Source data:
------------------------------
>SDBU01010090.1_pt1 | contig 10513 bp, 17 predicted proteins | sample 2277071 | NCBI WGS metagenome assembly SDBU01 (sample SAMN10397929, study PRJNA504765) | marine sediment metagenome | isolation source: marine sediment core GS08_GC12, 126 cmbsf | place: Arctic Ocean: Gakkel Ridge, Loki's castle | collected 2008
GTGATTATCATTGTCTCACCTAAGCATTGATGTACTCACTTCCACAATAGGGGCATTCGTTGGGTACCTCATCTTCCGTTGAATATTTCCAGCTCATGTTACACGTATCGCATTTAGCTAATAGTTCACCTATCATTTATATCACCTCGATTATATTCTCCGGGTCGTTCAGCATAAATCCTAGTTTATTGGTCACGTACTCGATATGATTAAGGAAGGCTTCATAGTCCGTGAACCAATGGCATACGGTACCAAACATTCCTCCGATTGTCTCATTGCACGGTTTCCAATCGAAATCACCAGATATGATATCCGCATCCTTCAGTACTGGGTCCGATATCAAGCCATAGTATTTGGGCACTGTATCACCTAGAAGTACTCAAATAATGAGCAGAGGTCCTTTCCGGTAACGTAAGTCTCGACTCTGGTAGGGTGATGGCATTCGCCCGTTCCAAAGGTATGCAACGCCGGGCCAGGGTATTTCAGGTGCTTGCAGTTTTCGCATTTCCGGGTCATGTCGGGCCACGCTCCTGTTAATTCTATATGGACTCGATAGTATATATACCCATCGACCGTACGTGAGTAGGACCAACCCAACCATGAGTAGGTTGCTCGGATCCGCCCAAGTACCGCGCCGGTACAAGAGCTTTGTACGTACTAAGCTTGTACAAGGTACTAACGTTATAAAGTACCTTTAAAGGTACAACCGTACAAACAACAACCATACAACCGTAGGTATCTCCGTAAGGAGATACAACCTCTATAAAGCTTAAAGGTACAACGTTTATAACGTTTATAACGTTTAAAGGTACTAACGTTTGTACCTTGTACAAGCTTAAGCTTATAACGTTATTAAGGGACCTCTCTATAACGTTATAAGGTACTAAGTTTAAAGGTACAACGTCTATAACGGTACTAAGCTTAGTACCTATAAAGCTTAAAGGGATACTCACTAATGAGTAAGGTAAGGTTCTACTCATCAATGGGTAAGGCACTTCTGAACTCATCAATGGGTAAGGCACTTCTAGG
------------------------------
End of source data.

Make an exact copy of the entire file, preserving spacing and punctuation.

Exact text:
>SDBU01010090.1_pt1 | contig 10513 bp, 17 predicted proteins | sample 2277071 | NCBI WGS metagenome assembly SDBU01 (sample SAMN10397929, study PRJNA504765) | marine sediment metagenome | isolation source: marine sediment core GS08_GC12, 126 cmbsf | place: Arctic Ocean: Gakkel Ridge, Loki's castle | collected 2008
GTGATTATCATTGTCTCACCTAAGCATTGATGTACTCACTTCCACAATAGGGGCATTCGTTGGGTACCTCATCTTCCGTTGAATATTTCCAGCTCATGTTACACGTATCGCATTTAGCTAATAGTTCACCTATCATTTATATCACCTCGATTATATTCTCCGGGTCGTTCAGCATAAATCCTAGTTTATTGGTCACGTACTCGATATGATTAAGGAAGGCTTCATAGTCCGTGAACCAATGGCATACGGTACCAAACATTCCTCCGATTGTCTCATTGCACGGTTTCCAATCGAAATCACCAGATATGATATCCGCATCCTTCAGTACTGGGTCCGATATCAAGCCATAGTATTTGGGCACTGTATCACCTAGAAGTACTCAAATAATGAGCAGAGGTCCTTTCCGGTAACGTAAGTCTCGACTCTGGTAGGGTGATGGCATTCGCCCGTTCCAAAGGTATGCAACGCCGGGCCAGGGTATTTCAGGTGCTTGCAGTTTTCGCATTTCCGGGTCATGTCGGGCCACGCTCCTGTTAATTCTATATGGACTCGATAGTATATATACCCATCGACCGTACGTGAGTAGGACCAACCCAACCATGAGTAGGTTGCTCGGATCCGCCCAAGTACCGCGCCGGTACAAGAGCTTTGTACGTACTAAGCTTGTACAAGGTACTAACGTTATAAAGTACCTTTAAAGGTACAACCGTACAAACAACAACCATACAACCGTAGGTATCTCCGTAAGGAGATACAACCTCTATAAAGCTTAAAGGTACAACGTTTATAACGTTTATAACGTTTAAAGGTACTAACGTTTGTACCTTGTACAAGCTTAAGCTTATAACGTTATTAAGGGACCTCTCTATAACGTTATAAGGTACTAAGTTTAAAGGTACAACGTCTATAACGGTACTAAGCTTAGTACCTATAAAGCTTAAAGGGATACTCACTAATGAGTAAGGTAAGGTTCTACTCATCAATGGGTAAGGCACTTCTGAACTCATCAATGGGTAAGGCACTTCTAGG